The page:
The City of Johannesburg, which oversees the JMPD, did not respond to requests for comment at the time of writing.

The apparent inspection came at the same time that officials from Saqa, the Council on Higher Education (CHE), the Quality Council for Trades and Occupations, and Umalusi warned prospective students about the dangers of enrolling in institutions of higher education that offer qualifications that are either not registered or credited in a briefing held in Pretoria on 12 February.

Following that briefing, CHE chief executive officer Dr Whitfield Green told Daily Maverick that Johannesburg City College was among those found to be bogus.

Green explained that thorough investigations were conducted into the college’s operations after the CHE was alerted by students, parents and through social media whistleblowing.

CHE staff, he said, also regularly checked their websites to verify the accreditation claims that these institutions would make.

Other higher education institutions also reported their operations to the CHE. The CHE, Green said, also receives updates on such institutions from the higher education department.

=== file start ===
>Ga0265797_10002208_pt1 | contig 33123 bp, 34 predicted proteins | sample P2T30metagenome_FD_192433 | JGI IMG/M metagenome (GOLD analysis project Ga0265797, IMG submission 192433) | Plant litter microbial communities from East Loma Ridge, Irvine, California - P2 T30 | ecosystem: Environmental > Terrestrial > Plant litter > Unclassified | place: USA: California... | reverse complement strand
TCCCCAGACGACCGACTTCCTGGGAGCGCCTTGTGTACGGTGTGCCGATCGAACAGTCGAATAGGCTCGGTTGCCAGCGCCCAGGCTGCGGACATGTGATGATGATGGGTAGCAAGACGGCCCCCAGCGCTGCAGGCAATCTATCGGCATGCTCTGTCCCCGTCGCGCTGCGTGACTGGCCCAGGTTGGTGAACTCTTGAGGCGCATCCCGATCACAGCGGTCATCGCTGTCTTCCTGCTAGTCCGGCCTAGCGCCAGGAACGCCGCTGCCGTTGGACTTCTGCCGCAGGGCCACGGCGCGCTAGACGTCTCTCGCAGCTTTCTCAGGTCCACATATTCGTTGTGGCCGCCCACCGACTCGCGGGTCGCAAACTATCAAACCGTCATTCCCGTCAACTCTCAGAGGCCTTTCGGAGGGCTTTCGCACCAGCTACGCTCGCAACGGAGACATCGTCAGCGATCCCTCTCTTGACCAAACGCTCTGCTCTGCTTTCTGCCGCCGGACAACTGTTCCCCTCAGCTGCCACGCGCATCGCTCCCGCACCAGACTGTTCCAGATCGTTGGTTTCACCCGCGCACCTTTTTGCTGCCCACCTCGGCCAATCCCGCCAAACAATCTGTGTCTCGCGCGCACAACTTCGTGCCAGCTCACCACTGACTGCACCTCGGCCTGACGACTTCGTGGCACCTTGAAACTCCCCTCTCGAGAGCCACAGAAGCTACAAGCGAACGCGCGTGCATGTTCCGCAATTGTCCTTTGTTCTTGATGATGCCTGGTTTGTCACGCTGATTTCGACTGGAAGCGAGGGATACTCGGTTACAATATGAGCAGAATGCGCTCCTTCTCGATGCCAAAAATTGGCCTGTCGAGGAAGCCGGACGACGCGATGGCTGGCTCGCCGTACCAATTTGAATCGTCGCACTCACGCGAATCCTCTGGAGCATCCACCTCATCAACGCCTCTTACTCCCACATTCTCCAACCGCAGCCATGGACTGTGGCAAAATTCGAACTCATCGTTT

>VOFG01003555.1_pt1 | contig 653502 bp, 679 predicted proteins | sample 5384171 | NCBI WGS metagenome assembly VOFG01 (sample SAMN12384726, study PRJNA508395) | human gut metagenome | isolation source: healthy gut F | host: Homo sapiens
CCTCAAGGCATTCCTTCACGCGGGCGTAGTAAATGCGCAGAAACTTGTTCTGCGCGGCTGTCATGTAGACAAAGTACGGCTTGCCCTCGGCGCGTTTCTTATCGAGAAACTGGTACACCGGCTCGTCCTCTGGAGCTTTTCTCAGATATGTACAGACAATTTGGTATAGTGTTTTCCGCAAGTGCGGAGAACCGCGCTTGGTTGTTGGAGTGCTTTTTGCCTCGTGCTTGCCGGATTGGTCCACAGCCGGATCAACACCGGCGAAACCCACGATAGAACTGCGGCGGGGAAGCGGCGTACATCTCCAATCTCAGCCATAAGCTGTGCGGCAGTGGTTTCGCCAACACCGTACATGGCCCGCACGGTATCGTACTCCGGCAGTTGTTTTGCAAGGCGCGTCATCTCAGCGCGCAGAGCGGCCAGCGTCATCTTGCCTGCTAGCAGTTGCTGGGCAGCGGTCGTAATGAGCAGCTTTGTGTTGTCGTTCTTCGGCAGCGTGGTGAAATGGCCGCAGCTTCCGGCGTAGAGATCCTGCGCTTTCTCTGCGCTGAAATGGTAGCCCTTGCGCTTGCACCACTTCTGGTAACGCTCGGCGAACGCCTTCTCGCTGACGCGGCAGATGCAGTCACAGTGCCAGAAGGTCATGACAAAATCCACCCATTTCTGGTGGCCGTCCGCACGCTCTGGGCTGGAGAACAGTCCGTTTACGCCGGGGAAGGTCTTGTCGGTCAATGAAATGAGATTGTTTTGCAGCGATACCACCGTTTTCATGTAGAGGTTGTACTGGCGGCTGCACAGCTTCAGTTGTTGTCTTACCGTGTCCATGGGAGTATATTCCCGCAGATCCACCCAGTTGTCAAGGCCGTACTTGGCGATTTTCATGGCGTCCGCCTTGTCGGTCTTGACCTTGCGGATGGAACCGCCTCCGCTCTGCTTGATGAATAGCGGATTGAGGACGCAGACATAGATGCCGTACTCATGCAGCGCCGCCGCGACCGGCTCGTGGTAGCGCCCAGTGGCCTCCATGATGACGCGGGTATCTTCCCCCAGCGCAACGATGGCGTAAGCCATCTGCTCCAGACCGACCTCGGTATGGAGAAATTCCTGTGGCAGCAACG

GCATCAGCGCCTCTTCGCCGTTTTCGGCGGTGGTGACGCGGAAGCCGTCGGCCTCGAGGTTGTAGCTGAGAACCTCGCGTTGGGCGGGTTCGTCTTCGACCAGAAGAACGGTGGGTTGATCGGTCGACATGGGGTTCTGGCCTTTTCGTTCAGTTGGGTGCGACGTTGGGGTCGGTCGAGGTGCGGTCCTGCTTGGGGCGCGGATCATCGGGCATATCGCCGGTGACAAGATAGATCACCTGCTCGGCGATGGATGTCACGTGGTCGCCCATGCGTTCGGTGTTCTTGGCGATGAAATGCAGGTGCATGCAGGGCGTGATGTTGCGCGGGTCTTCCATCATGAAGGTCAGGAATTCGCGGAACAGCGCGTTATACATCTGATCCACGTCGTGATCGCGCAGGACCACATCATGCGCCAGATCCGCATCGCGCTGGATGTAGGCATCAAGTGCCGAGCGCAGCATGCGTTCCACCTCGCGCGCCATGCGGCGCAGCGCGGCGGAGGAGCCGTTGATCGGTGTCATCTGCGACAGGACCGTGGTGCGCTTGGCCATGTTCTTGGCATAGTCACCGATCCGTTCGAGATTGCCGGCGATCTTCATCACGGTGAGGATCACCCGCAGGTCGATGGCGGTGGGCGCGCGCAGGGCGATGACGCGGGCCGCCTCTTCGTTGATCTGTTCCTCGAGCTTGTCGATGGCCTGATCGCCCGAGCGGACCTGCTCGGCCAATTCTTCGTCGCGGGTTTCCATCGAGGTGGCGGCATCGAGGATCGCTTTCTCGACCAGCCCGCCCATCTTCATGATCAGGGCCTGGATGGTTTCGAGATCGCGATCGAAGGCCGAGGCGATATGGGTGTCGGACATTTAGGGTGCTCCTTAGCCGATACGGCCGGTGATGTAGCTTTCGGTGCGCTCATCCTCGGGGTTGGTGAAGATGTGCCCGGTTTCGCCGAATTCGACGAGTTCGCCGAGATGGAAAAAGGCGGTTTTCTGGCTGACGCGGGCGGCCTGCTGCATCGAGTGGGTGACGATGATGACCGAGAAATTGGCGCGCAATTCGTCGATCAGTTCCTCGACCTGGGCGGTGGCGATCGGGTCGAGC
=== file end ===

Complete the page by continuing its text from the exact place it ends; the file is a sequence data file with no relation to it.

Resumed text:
He said the CHE communicates the status of an institution based on its records of accreditation.

‘False claims’

Green said the CHE receives information about suspect education institutions, such as an institution falsely claiming to be registered by the department; that their programmes are approved by the CHE; and that their qualifications are registered on the National Qualification Framework (NQF) – a legislated system governing classification, registration, publication and articulation of quality-assured national qualifications.

Saqa, an oversight body of the NQF, oversees the implementation of the NQF and collaborates with quality councils, registers qualifications and recognises professional bodies and registers professional designations.

Green said the CHE then investigated the allegations.

This, he said, involves contacting the institution to obtain information on the claims it has made and cross-checking records such as the CHE’s own accreditation records, the department’s register of private higher education institutions, and Saqa databases.